Australian researchers are launching a study to see if fish oil can boost women’s metabolism.
Researchers at the University of South Australia’s Alliance for Research in Exercise, Nutrition and Activity will investigate whether omega-3 supplementation improves women’s metabolic rate.
Though omegas are known to promote fat burning, not all previous studies have found a positive effect in humans, says Associate Professor Alison Coates.
“In a large cohort study, men who reported higher fish consumption were less likely to be overweight than those who reported low fish consumption, an effect which could be explained by its omega 3 fish oil content,” she said in a university release. “However, other studies have not seen this same relationship in women.”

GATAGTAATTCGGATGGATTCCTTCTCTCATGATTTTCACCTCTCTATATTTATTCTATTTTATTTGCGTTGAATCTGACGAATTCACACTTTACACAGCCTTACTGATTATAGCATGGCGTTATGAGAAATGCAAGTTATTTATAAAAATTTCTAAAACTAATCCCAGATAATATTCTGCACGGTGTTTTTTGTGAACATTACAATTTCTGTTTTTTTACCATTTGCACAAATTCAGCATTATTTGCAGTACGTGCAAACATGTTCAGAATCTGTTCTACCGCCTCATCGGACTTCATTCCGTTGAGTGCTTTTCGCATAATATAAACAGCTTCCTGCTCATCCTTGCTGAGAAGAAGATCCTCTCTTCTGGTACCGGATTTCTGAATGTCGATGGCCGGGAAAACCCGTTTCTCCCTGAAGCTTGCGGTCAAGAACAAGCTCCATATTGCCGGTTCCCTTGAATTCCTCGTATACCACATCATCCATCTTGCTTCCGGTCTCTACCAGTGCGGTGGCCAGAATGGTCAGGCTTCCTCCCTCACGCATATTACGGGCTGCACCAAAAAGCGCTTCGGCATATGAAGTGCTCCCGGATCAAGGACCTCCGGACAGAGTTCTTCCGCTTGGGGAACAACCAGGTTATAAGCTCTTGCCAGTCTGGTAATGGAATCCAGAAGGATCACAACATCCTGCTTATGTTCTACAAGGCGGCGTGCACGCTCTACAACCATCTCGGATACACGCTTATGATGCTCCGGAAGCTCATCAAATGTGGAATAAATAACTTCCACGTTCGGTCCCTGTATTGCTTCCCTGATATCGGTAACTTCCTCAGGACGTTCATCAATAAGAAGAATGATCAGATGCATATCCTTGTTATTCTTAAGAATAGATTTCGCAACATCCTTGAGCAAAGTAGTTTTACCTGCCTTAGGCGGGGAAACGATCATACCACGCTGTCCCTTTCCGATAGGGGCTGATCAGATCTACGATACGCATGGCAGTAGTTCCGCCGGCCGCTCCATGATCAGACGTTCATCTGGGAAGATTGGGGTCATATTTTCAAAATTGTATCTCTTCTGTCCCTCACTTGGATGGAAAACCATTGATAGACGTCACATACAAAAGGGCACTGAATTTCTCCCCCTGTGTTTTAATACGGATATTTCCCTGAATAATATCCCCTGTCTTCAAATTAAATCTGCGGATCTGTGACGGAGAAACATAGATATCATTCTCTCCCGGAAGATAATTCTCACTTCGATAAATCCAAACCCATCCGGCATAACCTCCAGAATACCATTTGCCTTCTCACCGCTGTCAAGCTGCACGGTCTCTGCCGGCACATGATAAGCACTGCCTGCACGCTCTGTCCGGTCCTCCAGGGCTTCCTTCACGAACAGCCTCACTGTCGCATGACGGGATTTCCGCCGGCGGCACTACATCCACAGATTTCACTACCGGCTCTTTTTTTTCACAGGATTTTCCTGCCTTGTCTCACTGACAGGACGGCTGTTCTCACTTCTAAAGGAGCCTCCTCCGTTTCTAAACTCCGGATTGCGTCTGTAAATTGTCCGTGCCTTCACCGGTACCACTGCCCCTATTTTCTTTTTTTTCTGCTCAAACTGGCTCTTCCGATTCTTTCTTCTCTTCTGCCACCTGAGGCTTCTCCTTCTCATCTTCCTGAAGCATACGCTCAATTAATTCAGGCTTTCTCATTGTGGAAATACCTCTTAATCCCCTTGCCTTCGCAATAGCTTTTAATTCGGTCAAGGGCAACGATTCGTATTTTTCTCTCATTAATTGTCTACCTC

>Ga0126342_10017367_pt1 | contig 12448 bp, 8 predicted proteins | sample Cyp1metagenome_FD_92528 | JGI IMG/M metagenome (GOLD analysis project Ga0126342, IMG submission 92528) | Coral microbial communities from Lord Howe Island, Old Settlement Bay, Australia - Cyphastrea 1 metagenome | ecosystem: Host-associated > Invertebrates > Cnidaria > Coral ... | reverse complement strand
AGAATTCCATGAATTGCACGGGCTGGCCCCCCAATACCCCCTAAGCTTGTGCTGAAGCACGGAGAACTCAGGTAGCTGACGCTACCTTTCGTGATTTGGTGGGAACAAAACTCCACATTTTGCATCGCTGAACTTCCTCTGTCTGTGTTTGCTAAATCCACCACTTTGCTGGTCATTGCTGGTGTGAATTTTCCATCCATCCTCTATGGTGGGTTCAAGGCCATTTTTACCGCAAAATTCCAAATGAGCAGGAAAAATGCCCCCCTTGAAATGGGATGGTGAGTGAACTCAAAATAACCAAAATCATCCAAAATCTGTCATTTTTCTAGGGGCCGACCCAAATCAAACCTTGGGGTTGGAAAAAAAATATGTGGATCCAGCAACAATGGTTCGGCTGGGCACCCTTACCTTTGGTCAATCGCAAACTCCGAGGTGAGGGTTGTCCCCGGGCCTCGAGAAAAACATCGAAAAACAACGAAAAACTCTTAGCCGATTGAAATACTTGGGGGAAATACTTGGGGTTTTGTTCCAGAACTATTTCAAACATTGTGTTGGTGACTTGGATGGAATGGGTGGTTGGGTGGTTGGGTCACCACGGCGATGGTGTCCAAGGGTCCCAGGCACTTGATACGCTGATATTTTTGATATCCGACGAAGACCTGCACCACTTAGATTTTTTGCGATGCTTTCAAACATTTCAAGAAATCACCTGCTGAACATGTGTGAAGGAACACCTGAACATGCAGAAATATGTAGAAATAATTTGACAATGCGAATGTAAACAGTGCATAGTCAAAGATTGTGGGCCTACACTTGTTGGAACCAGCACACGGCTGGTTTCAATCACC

During the six-week study, researchers will measure the omega-3 content of women’s blood cells.
If the study reveals fish oil’s metabo-boosting powers for women, the industry should have no trouble raising the fatty acids’ profile. Today, however, many remain clueless about the mega benefits of omega-3s. According to a recent study by the Global Organization for EPA and DHA Omega-3s, 77 percent of adults are unaware low omega-3 levels can be harmful to health.